Building ties:Cawthorn expressed a strong desire to build relationships with the Jewish community in his district and beyond. He praised a political role model, Republican Gov. Greg Abbott of Texas, who is paralyzed from the waist down and uses a wheelchair, for receiving the Friends of Zion award on a recent trip to Jerusalem. “That’s a lifetime goal.” Cawthorn told JI that he wants “to advocate for a boom in prosperity and population within the Jewish community just because I think it’s awful — it is one of the saddest facts I know — that the population of Jews on the planet is less now than it was before the Holocaust.”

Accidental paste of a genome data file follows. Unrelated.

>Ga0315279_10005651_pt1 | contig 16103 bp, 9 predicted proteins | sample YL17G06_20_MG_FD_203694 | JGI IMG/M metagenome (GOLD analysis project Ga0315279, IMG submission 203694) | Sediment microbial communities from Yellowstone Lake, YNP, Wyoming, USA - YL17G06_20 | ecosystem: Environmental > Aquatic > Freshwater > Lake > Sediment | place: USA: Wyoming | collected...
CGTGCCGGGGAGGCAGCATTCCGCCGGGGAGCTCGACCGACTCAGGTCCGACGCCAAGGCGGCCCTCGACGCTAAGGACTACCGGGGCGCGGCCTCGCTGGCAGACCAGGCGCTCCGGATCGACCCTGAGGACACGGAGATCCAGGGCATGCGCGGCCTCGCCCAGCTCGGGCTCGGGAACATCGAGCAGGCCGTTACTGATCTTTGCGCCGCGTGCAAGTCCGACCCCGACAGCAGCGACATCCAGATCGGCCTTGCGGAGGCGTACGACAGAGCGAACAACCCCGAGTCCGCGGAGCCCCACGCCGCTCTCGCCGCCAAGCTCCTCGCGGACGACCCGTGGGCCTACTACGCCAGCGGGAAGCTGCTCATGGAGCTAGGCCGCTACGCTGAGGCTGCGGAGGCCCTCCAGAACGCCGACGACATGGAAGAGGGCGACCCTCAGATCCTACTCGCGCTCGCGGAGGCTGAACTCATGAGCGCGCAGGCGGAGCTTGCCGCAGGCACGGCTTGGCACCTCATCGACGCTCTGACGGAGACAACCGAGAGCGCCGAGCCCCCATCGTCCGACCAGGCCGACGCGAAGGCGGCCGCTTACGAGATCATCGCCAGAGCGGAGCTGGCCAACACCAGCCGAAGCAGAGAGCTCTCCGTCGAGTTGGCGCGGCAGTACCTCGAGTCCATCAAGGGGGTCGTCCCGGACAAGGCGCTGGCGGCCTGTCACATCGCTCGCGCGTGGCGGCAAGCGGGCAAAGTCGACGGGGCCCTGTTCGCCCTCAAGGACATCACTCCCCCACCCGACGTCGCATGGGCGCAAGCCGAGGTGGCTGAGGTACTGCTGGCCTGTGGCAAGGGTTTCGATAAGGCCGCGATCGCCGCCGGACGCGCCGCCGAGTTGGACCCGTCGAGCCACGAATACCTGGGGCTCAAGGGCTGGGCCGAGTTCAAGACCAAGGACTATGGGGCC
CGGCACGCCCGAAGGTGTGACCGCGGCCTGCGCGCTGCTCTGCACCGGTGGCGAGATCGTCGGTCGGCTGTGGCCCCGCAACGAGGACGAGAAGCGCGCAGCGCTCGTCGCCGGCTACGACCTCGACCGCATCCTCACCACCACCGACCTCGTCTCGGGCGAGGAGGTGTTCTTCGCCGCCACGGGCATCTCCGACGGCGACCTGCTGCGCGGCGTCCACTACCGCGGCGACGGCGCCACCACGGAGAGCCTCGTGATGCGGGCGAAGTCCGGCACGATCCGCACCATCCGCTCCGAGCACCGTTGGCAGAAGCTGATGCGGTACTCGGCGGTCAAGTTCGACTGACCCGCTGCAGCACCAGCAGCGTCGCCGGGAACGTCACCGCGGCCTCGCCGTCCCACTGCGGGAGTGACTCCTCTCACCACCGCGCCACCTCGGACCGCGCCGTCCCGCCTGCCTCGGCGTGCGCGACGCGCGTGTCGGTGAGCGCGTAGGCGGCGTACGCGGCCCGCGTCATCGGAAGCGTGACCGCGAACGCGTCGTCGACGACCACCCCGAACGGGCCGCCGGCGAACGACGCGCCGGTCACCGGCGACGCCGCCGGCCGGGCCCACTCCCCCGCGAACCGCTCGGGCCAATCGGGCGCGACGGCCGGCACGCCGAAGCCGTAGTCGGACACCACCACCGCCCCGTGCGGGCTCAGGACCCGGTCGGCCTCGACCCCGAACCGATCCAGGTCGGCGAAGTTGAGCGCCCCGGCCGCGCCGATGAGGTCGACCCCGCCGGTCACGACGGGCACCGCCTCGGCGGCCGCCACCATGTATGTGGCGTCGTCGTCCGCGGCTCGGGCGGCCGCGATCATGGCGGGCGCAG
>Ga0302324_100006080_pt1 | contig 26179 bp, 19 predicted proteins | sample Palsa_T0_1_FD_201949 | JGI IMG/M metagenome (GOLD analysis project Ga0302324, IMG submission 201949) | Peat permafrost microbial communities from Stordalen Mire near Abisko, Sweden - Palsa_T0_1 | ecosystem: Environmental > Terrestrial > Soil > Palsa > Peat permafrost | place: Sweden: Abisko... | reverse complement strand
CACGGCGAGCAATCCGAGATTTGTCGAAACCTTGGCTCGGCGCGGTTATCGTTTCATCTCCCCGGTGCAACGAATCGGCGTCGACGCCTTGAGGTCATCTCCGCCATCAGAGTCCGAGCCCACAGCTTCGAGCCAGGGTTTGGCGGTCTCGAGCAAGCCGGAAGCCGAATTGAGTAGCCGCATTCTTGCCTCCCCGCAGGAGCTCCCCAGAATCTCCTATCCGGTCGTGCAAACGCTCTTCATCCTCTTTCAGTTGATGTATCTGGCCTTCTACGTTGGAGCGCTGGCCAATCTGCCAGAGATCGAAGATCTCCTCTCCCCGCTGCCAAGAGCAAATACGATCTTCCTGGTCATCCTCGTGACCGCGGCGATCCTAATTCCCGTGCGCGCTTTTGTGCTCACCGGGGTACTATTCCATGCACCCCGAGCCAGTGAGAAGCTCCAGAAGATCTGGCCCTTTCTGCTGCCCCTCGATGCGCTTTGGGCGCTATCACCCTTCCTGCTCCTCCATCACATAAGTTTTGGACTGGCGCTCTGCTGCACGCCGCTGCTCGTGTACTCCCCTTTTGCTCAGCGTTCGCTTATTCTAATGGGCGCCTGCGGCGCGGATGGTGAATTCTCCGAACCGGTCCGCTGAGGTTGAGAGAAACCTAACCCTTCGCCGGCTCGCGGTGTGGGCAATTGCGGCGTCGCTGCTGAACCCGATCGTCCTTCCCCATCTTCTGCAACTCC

Eye on Israel:The candidate positioned himself as fervently pro-Israel, assuring JI that he would push for a “stronger Zionist state” if he takes office. Cawthorn reserved harsh criticism for the Boycott, Divestment and Sanctions movement, which he characterized as “a hate organization” and an “antisemitic indoctrination movement,” adding: “There are antisemites on the Republican side, to be sure, and I think they should be called out as well, but I think it’s definitely coming from the left predominantly.” Cawthorn visited Israel in 2018 on a trip he described as illuminating. “It definitely changed my perspective of the whole situation just because I always think of the Palestinians as being very aggressive toward the Israelis,” he said. “But I got to meet a good number of Palestinians while there… it was very clear to me that a lot of the people were just good people, but that their leaders were whipping them up into an aggressive state, which is unfortunate. So when it comes to my beliefs with Palestinians, I could see a two-state solution probably being a great solution to the situation.”